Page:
Tutorial: Getting SMART about Dynamic Treatment Regimes: A Conceptual Introduction

TitleTutorial: Getting SMART about Dynamic Treatment Regimes: A Conceptual Introduction
Publication TypePresentation
Year of Publication2014
AuthorsAlmirall, D
KeywordsSymposium III

The effective treatment and management of a wide variety of health disorders often requires individualized, sequential decision-making. To do this, each patient’s treatment is dynamically adapted over time based on the patient’s history and changing disease state.

Dynamic treatment regimes (also known as adaptive interventions) operationalize individualized decision making using a sequence of decision rules that specify whether, how, for whom, or when to alter the dose, type, or delivery of pharmacological, behavioral, and/or psychosocial treatments. Recently, there has been a surge of clinical and methodological interest in developing and evaluating dynamic treatment regimes via clinical trials. Specifically, there is great interest in the use of sequential multiple assignment randomized trials (SMART), a type of multi-stage randomized trial design, to build dynamic treatment regimes. The aims of this tutorial are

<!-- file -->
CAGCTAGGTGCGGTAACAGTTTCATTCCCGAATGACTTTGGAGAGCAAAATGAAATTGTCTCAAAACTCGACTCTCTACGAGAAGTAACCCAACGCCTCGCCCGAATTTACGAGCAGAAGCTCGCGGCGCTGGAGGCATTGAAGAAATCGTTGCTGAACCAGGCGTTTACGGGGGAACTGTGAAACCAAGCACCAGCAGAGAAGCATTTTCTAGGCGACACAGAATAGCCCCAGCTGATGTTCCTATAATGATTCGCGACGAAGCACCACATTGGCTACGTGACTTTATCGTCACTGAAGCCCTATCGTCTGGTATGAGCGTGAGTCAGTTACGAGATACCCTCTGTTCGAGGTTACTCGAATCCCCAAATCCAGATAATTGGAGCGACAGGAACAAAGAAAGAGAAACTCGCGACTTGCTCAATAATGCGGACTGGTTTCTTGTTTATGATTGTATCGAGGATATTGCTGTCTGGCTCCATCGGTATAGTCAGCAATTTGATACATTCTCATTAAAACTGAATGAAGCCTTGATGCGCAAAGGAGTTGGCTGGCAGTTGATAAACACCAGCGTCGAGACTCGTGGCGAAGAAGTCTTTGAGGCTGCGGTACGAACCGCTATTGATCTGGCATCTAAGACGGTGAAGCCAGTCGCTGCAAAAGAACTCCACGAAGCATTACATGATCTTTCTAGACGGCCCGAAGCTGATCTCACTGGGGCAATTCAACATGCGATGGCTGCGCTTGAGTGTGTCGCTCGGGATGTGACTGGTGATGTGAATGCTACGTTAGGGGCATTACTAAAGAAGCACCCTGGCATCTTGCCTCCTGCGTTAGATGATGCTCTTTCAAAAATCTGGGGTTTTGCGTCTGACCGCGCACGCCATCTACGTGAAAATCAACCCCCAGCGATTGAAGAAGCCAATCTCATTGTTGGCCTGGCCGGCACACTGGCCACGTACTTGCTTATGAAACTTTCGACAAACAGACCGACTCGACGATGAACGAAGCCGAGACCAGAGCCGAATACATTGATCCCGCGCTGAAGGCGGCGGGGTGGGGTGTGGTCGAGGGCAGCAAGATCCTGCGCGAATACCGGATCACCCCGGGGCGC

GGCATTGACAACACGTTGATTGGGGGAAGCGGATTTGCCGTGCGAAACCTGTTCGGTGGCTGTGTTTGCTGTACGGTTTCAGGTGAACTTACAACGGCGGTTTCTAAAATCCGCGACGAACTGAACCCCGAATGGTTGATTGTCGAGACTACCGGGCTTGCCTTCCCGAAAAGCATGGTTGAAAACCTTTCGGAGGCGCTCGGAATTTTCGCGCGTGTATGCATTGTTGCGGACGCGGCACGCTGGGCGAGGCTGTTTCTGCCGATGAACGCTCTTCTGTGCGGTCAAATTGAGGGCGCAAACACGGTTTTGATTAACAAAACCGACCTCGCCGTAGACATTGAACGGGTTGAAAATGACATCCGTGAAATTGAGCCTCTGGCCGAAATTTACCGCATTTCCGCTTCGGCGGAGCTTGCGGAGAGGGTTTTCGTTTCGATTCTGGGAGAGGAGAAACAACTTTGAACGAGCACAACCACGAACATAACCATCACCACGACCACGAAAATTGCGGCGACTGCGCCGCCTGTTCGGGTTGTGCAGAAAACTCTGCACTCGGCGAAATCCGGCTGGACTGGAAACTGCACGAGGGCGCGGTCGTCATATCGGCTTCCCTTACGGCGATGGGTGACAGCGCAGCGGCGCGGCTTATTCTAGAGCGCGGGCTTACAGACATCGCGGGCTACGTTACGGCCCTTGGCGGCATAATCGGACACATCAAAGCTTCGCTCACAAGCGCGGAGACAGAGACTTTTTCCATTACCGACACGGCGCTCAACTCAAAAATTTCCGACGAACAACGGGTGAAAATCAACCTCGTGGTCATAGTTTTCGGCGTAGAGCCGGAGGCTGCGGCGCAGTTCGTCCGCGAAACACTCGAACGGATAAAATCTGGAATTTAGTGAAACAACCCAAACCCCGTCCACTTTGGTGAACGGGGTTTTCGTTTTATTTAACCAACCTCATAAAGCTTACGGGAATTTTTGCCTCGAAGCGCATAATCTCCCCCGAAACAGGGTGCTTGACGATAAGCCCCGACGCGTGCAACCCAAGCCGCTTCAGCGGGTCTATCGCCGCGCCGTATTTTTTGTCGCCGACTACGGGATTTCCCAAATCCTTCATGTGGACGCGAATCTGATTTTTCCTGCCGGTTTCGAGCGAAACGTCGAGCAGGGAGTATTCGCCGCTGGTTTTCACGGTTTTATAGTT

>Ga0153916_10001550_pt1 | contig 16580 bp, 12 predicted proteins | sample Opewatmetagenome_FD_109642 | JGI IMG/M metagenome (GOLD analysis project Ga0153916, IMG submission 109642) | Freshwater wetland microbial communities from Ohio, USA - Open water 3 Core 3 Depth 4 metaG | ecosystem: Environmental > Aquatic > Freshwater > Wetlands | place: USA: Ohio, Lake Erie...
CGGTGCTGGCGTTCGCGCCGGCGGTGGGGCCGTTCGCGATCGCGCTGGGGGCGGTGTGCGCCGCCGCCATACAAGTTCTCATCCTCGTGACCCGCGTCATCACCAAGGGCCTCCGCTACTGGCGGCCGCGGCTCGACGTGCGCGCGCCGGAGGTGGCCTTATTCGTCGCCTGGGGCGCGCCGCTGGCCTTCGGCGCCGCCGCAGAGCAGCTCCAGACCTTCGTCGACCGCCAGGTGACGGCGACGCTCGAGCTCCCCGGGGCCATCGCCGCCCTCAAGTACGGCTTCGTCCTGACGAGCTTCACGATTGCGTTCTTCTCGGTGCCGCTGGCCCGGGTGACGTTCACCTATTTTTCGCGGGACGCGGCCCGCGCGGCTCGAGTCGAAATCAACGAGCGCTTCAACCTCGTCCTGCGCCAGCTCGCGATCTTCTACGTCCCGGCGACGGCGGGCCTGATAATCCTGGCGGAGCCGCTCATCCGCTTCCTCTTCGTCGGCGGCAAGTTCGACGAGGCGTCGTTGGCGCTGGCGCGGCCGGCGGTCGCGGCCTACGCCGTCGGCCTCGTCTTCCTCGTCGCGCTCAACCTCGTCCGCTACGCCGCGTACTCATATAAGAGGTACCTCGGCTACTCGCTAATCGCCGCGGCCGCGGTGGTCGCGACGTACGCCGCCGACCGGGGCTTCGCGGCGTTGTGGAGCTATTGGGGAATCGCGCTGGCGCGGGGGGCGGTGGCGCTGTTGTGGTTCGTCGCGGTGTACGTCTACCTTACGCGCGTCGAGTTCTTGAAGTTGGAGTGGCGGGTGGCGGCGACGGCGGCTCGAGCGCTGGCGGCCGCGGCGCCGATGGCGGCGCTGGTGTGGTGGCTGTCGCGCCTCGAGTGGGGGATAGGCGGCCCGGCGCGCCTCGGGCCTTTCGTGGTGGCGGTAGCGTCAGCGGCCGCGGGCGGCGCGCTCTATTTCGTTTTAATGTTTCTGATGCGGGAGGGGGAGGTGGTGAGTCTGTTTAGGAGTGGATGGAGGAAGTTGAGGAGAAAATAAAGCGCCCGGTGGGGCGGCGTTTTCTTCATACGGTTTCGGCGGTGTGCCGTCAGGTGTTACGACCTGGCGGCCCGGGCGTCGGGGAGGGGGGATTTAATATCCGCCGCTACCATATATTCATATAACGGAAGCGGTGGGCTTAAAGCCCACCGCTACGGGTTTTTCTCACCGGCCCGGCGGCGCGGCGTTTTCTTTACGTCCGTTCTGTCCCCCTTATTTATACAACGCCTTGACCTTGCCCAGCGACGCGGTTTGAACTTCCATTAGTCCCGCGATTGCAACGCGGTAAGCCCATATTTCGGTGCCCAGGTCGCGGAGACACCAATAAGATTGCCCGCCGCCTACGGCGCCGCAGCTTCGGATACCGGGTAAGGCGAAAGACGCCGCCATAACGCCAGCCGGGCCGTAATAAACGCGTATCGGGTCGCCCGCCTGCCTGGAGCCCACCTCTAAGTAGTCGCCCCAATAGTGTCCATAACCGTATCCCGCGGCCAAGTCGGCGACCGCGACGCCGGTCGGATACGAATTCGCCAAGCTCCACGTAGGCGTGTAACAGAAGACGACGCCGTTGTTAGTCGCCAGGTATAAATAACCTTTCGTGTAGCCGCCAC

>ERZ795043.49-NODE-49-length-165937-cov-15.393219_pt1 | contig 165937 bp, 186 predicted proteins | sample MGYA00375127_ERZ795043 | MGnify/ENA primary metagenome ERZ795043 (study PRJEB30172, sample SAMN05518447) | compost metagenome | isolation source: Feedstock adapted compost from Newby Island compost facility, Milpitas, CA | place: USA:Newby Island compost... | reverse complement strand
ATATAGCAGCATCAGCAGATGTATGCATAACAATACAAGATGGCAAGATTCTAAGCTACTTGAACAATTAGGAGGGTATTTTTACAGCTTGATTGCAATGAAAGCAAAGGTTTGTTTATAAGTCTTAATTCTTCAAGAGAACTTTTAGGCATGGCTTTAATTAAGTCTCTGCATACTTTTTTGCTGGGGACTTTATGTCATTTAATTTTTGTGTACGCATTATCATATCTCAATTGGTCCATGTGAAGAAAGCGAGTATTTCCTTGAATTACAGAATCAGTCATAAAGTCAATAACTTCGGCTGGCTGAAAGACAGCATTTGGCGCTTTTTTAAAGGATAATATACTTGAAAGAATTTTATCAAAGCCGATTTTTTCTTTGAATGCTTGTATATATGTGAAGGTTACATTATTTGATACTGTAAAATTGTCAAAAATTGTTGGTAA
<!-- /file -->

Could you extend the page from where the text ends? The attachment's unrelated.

(1) to provide a brief, conceptual introduction on dynamic treatment regimens and SMART designs, and
(2) to encourage a discussion of how SMARTs can be used to develop high-quality dynamic treatment regimes.


1. Dynamic Treatment Regimes (also known as Adaptive Interventions)
a. What is a dynamic treatment regime?
b. Why do we need dynamic treatment regimes?
c. Connection to individualized, sequential, treatment decision-making
2. Sequential Multiple Assignment Randomized Trials (SMART)
a. What is a SMART study?
b. What is the rationale for proposing a SMART study?
c. What are the dynamic treatment regimes embedded in a SMART?
3. SMART Design Principles
a. Embedded tailoring variables and restricted randomizations
b. What are some typical primary and secondary aims in a SMART?
c. Some sample size considerations
4. SMART Case Studies
a. Autism
b. Alcoholism
5. Open Discussion and Q&A (30 minutes)